We’ve talked a lot about the safety systems keeping your furnace from burning down the building or blowing up your building. This all begs the question: how do we get the flame started in the first place? It’s actually not a fully straight forward answer, and it varies by fuel source and furnace design.
The Old Fashioned Pilot Light
In days long-gone, a furnace needed a constant flame to light it’s burner. This was called a Pilot Light. It was just a tiny, constant little flame like a lit candle. When the burner started, it simply had to turn the gas on and the pilot would ensure that the whole burner lit afterwards. The solution worked well enough, but by modern standards is an incredibly wasteful way to run a furnace.
In systems with an always-on pilot light, fuel would always be getting burned, even if there wasn’t heating anything. Overtime, this adds up to hundreds and thousands of gallons of wasted fuel. It certainly worked for a time when we had no better alternatives but it’s a relic in today’s high-efficiency world.
One of the major hurdles of moving on from a pilot was creating enough energy to light the fuel. It takes more than just a spark for ignition, it can take significant voltage. Between the fuel mixture, spark size, spark temperature, and everything else, it’s a difficult ballet to directly, electrically light a large burner. On the other hand, it’s very easy to light a small flame.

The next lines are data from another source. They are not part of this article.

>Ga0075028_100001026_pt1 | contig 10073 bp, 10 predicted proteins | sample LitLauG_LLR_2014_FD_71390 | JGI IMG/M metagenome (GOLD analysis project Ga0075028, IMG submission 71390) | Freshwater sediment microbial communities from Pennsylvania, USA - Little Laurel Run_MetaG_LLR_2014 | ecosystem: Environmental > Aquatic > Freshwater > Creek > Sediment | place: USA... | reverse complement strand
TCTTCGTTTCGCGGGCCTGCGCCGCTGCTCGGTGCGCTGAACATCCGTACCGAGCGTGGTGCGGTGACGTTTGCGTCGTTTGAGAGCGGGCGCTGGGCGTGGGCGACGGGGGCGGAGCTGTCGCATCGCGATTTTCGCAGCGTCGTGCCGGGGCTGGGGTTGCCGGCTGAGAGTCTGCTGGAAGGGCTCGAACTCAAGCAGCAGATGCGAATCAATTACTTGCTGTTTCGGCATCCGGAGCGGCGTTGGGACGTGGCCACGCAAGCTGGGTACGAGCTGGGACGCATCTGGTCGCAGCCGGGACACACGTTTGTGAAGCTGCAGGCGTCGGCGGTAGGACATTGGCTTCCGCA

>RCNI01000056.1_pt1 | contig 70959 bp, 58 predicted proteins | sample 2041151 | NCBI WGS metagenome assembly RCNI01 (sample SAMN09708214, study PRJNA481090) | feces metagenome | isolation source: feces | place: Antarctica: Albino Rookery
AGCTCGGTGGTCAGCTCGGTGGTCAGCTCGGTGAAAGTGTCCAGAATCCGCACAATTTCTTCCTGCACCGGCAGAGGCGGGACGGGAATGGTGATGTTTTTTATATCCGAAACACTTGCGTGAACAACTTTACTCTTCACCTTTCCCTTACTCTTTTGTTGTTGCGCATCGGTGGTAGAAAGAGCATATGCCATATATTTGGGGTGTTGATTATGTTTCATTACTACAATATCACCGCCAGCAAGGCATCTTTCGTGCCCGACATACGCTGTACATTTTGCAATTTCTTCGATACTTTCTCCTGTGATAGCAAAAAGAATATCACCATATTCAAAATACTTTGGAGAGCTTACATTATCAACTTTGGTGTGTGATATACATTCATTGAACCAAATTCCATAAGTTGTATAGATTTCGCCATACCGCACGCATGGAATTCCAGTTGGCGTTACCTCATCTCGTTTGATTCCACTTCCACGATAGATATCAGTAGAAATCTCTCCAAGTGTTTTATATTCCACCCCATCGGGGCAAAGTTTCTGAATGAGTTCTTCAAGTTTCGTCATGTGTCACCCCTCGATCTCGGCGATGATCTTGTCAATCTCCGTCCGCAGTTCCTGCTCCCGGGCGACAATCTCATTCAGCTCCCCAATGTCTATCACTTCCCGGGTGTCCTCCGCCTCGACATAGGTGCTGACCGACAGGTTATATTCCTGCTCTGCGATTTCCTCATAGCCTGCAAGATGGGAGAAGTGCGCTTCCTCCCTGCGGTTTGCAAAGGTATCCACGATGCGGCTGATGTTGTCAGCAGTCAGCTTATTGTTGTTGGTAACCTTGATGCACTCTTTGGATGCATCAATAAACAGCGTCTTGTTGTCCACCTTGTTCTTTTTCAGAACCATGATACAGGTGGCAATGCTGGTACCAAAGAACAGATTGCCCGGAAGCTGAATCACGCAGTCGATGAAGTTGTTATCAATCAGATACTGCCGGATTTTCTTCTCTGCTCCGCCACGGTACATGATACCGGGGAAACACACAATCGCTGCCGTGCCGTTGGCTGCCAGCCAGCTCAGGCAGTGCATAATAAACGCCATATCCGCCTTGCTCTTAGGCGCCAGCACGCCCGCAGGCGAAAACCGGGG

Systems using Intermittent Pilot Lights have an electronic ignition system that lights the pilot, then uses it to light the main burner. This creates a best of both worlds scenario where fuel isn’t wasted and where the actual burner ignition is as simple as possible. There’s no need for complicated electronics like those seen in a purely electronic ignition system, just a simple spark to start a small flame.
Hot Surface Ignitors
As technology as rolled forward, we’ve created systems which don’t need a spark or a traditional pilot light. In many gas-fired systems, the gas will ignite around 1,200º Fahrenheit. All we need is to make something that hot to ignite the fuel with. Luckily, materials such as Silicon Carbide will survive past 2,000º Fahrenheit and conduct electricity. With these systems we push low voltage, high current power into the igniter. It’ll become so hot that the interior of the furnace will be lit with heat. When the gas is turned on, it strikes the igniter and catches fire.
Modern systems will have Hot Surfaces more often than pilot or intermittent pilot lights due to the increased efficiency. The intermittent pilot still wastes some fuel for the start up process, it adds steps to the ignition process, and it still relies on an electronic ignition system. A Hot Surface by contrast, just needs to be turned on before the burner gas valve is opened. This simplicity gives it an advantage in efficiency and cost for gas fired systems.